As for me, it seems that I’m only truly happy when I’m on the road, and writing. I think it’s time that I plan out the next adventure, and get up and go. There’s a whole lot of life I still have yet to live. As for my happiness, the last times that I felt it, truly felt it, were when I was on the road and with friends and family trekking along in search of adventure. If I want happiness, I think the best thing to do is to go and look for it where I last had it. If it’s not still there, at least it’s as good a starting point as any to begin the search anew. That’s why I went back to Guiyang. That’s what brought her to the forefront of my mind, now. That’s why I’ll be on the road again, soon.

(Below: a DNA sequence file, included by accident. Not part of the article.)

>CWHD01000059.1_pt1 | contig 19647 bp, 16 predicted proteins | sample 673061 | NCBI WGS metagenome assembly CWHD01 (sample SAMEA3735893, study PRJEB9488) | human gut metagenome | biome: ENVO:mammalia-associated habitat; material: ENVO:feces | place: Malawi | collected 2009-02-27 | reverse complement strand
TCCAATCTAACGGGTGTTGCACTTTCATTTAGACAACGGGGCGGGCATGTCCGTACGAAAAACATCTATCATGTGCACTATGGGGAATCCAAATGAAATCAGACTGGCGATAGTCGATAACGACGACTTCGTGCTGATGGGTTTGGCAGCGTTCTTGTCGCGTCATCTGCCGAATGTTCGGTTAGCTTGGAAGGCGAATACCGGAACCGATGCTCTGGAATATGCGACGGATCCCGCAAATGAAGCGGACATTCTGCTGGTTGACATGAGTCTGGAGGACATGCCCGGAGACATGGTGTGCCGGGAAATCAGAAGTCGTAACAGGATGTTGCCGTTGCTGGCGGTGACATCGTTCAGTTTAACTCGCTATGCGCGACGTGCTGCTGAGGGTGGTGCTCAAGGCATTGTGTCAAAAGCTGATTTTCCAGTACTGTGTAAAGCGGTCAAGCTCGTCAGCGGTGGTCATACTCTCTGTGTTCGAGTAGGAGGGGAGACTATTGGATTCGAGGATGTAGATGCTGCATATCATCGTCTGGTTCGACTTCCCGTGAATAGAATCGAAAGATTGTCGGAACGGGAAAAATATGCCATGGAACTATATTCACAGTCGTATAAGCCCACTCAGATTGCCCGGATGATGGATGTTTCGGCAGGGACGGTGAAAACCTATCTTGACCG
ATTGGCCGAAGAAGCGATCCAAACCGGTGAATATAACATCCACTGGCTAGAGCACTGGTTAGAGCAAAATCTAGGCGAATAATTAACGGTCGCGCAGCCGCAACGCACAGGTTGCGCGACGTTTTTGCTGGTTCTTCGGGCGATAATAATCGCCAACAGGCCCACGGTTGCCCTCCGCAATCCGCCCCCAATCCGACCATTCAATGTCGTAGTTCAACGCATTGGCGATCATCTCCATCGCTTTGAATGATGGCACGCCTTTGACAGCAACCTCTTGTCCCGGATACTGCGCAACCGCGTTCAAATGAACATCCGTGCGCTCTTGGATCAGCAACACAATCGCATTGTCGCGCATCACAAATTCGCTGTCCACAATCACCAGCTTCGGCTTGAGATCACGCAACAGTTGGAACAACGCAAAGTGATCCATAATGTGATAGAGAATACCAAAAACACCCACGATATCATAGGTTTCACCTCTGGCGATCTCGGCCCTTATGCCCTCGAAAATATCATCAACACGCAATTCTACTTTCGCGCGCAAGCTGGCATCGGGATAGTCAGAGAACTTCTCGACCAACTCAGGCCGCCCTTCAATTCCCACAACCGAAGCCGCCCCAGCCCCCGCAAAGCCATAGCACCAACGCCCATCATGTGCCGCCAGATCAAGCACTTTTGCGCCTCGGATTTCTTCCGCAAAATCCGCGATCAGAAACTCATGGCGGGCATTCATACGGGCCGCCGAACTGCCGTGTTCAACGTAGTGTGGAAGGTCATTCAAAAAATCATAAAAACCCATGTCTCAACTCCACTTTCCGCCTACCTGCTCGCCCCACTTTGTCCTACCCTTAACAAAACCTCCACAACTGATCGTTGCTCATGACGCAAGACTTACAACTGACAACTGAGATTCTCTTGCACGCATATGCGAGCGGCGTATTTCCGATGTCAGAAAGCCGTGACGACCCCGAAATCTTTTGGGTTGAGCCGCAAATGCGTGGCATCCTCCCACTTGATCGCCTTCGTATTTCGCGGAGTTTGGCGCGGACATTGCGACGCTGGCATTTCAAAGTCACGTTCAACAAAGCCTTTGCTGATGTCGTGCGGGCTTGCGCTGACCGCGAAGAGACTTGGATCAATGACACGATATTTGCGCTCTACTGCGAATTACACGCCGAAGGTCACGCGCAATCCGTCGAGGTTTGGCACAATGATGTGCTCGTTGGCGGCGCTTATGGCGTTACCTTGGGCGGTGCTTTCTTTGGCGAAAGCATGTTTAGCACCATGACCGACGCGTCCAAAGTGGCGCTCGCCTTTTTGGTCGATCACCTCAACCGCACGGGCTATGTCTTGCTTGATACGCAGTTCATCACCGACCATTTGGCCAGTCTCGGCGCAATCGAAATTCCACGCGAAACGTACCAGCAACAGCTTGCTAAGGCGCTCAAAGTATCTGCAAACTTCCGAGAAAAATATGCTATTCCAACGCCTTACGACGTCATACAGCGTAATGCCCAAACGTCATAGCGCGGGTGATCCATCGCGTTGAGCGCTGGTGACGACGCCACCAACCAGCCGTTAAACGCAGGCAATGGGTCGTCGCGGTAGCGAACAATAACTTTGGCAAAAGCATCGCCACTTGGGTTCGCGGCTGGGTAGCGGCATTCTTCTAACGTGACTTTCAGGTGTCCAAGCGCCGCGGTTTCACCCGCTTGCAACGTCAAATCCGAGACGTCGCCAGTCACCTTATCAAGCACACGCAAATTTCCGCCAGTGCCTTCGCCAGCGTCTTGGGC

But Sean! What about her!?
Wonderful question. If there’s anything I’ve learned through accidentally living this long, it’s that you never can tell what the fuck is around the next corner. Maybe she’s completely moved on, and we are destined to be fond, and distant, memories to each other. Maybe my brain will finally stop teasing me with “what ifs” and I’ll let that chapter be complete. Maybe I’ll get a call one day out of the blue saying “You’re back in China? I’ve been thinking about you. We should meet…”
Probably not. And to be honest, if I did, I’d probably just fuck it up.
But hey, that might just be exactly what I need to do.